No objection

A classic example of poetic justice occurred 99 years ago when a swaggering, arrogant, aggressive, high-powered, troublemaking Tacoma lawyer — who caused an innocent Peninsula logger massive undeserved grief — died from syphilitic insanity.

Yes or no question

Speaking of communicable diseases, Wauna got its name from a service business in a private shack on its public wharf. The catch phrase of the working girls there was, “Hey, sailor, you wanna …?”

The fact that the place isn’t called Didn’t Wauna is telling.

Quite a resumé

In his later years, one of the Peninsula’s best known timber men made the natural career transition from logging to manufacturing automobile shock absorbers.

Technically true?

Early local settler Harry Clayton of Vaughn was exposed as a fraud over his claim to having been a Pony Express rider in his youth.

At his funeral it was revealed that he was too young to have done so, although as a boy he had once ridden a pony named Express from St. Louis to East St. Louis, a distance of about four miles.

His friends and neighbors who had already paid for a marble headstone engraved with the lie were so disgusted they threw the marker into the grave with him.

Roadie from up the road

The son of a man from Burley who played an important role in the career of legendary rock guitarist Jimi Hendrix wrote a book that sold millions of copies.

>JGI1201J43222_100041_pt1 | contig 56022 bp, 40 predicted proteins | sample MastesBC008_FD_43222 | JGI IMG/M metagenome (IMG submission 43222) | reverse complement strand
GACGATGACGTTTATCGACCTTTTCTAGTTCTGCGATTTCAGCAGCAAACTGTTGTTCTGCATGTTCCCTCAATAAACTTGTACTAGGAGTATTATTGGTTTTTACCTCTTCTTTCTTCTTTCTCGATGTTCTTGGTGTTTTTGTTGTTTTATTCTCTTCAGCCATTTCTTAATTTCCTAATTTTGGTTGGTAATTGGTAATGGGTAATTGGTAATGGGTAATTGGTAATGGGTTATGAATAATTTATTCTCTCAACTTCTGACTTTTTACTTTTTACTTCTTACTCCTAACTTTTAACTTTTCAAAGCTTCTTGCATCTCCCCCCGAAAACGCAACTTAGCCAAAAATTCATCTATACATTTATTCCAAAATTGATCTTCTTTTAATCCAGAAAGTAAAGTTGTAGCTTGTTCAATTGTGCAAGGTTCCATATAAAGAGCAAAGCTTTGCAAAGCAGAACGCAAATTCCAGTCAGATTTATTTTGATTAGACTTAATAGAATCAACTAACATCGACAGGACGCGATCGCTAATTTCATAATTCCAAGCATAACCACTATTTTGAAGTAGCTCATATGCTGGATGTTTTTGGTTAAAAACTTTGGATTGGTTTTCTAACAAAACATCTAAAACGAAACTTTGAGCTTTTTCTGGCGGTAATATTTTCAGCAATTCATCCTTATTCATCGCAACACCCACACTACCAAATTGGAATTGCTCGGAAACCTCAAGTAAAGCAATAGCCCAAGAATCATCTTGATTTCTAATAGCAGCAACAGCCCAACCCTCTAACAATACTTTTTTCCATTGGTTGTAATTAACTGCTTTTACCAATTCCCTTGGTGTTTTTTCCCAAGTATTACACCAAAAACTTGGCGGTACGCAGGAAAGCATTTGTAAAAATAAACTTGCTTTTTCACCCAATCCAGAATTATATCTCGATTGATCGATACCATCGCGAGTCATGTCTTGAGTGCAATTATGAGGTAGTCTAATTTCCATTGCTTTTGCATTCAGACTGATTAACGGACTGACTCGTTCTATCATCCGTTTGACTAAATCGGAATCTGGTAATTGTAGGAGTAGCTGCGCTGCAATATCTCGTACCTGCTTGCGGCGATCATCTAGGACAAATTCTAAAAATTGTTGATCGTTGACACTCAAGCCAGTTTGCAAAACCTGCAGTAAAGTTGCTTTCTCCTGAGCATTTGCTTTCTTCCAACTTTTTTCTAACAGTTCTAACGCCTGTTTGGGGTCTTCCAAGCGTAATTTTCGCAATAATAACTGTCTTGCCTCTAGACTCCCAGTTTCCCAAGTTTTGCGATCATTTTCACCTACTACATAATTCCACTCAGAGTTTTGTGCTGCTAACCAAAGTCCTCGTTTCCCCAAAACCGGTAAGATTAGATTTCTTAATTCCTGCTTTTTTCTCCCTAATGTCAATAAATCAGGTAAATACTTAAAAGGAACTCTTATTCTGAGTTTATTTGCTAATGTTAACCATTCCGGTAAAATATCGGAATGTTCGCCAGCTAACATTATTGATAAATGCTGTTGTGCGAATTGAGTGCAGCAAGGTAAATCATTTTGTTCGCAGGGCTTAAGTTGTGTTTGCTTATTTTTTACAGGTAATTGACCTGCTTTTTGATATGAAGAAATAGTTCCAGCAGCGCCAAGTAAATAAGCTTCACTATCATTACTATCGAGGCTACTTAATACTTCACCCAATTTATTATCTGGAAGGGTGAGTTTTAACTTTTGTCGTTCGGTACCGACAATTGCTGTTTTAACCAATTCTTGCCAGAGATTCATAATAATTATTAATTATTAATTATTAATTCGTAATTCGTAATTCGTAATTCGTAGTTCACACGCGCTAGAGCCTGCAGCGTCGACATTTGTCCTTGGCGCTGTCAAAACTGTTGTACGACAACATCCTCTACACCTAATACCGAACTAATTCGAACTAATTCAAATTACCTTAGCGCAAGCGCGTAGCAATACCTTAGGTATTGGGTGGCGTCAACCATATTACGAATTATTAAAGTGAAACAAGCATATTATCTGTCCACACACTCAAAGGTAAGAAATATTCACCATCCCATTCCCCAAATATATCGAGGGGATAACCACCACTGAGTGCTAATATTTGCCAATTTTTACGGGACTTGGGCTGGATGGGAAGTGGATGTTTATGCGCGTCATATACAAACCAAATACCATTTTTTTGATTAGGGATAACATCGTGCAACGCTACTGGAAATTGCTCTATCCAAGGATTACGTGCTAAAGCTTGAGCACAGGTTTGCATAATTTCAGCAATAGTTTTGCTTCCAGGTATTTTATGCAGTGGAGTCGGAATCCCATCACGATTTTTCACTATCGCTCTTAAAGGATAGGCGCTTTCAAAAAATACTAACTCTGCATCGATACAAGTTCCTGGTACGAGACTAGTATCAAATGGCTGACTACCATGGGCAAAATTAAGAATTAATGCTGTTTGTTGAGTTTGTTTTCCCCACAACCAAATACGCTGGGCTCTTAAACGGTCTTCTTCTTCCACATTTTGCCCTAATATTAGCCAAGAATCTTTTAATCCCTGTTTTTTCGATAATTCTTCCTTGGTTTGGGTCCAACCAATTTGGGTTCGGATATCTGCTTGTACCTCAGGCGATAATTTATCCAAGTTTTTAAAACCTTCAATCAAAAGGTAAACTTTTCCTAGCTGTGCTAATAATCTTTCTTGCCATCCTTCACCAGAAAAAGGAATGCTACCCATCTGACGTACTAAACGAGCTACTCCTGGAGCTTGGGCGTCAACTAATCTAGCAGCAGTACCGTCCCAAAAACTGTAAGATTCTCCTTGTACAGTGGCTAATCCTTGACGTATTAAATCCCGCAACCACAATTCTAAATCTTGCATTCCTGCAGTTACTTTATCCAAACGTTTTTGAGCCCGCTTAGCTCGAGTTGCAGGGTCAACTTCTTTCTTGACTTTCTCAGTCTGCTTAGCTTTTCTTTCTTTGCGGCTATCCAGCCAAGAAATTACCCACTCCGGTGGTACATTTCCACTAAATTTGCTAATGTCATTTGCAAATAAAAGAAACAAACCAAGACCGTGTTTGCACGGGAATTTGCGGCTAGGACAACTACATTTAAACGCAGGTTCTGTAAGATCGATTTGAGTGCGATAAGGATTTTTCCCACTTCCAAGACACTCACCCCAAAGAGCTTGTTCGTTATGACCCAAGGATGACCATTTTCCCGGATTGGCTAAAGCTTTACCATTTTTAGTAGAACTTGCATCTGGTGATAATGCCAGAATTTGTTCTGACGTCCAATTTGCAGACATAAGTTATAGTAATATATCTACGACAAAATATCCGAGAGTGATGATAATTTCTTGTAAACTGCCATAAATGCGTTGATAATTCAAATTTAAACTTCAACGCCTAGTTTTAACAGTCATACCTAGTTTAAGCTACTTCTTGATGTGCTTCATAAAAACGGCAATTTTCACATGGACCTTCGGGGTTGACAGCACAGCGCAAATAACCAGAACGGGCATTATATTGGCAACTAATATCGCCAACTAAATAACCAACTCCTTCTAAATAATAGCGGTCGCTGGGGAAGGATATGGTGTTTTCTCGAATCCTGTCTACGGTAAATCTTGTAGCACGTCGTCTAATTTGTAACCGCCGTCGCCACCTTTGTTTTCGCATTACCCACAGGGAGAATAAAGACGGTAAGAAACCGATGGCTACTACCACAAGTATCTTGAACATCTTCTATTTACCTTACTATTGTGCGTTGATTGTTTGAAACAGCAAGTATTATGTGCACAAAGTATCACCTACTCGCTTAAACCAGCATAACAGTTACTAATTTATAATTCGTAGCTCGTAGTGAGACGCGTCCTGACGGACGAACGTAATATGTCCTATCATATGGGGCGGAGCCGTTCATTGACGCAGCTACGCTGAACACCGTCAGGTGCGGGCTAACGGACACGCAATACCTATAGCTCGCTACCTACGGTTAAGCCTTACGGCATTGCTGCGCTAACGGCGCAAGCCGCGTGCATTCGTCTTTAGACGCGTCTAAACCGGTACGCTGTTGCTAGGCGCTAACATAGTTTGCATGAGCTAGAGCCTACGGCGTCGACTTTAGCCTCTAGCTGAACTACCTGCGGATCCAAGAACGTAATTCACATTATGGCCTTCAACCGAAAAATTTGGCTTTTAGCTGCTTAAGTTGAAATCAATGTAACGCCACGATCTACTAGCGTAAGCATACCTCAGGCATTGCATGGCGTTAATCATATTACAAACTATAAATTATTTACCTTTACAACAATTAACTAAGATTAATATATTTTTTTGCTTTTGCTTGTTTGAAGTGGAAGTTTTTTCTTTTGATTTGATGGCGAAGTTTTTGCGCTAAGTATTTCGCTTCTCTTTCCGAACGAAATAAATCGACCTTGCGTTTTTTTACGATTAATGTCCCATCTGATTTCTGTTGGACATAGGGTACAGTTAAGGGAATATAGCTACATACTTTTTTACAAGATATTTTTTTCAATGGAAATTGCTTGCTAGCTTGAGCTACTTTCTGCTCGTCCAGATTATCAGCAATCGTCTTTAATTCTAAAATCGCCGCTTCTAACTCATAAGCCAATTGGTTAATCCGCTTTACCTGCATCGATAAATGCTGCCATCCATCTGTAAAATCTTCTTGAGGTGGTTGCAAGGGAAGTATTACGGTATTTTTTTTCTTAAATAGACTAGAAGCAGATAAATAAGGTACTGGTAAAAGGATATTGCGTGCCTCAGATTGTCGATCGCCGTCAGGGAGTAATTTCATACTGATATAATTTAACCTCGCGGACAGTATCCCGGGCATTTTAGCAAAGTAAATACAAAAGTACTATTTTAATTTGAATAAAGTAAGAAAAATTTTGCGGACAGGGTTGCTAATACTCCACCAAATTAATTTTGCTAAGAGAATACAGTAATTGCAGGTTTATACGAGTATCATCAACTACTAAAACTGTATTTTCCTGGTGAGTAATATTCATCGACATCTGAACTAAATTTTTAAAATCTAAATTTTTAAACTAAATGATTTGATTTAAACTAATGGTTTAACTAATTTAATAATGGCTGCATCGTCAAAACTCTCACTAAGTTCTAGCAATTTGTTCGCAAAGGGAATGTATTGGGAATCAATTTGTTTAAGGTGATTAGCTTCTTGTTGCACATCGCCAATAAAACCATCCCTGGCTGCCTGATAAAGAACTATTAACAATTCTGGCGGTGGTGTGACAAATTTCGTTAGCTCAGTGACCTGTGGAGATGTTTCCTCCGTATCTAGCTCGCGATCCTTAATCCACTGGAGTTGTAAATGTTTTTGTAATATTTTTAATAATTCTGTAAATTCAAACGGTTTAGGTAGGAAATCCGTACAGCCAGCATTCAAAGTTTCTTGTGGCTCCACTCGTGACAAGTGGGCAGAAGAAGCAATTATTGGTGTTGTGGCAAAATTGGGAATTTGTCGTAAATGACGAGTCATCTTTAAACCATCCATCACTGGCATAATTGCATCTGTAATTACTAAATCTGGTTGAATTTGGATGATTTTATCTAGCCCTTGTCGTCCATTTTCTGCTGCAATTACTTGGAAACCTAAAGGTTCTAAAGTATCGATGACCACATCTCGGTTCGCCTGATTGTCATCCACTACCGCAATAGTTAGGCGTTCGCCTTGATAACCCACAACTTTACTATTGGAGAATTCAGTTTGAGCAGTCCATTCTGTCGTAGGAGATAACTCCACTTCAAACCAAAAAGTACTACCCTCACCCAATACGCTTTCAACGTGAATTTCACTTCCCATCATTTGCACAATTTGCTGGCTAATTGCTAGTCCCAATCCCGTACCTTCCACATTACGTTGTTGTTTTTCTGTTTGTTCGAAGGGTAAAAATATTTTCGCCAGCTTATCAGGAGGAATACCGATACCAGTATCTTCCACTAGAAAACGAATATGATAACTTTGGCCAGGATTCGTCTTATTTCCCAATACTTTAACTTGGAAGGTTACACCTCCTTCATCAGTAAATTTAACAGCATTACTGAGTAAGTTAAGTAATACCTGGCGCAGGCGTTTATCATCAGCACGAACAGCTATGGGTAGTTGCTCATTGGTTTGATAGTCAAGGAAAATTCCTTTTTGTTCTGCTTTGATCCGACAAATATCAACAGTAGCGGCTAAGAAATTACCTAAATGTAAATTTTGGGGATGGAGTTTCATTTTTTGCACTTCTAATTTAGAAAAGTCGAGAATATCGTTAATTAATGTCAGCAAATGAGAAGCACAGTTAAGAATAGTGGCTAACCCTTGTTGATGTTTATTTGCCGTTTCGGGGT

Speaking of Jimi Hendrix, this photo of his final resting place has nothing to do with this week’s column. However, the mention of his name provides an outright lame opportunity to point out that it’s no real surprise his family chose to have him buried in the same cemetery as my grandfather, Alfredo Spadoni. Having become a resident there before the rock & roll era, it’s comforting to think that Jimi has since brought him up to speed. Rock on, Alfredo! Photo by Greg Spadoni.

Welcome to the Harbor

In 1883, when future Gig Harbor town founder Dr. Alfred Burnham first entered the mouth of Gig Harbor in a small boat and took in its pristine beauty, he turned to his wife, Rachel, and exclaimed, “CRIKEY!”

Wood-fired railroads

During the steam era, all the logging railroads on the Peninsula used wood for fuel except one, which burned gasoline.

A game of inches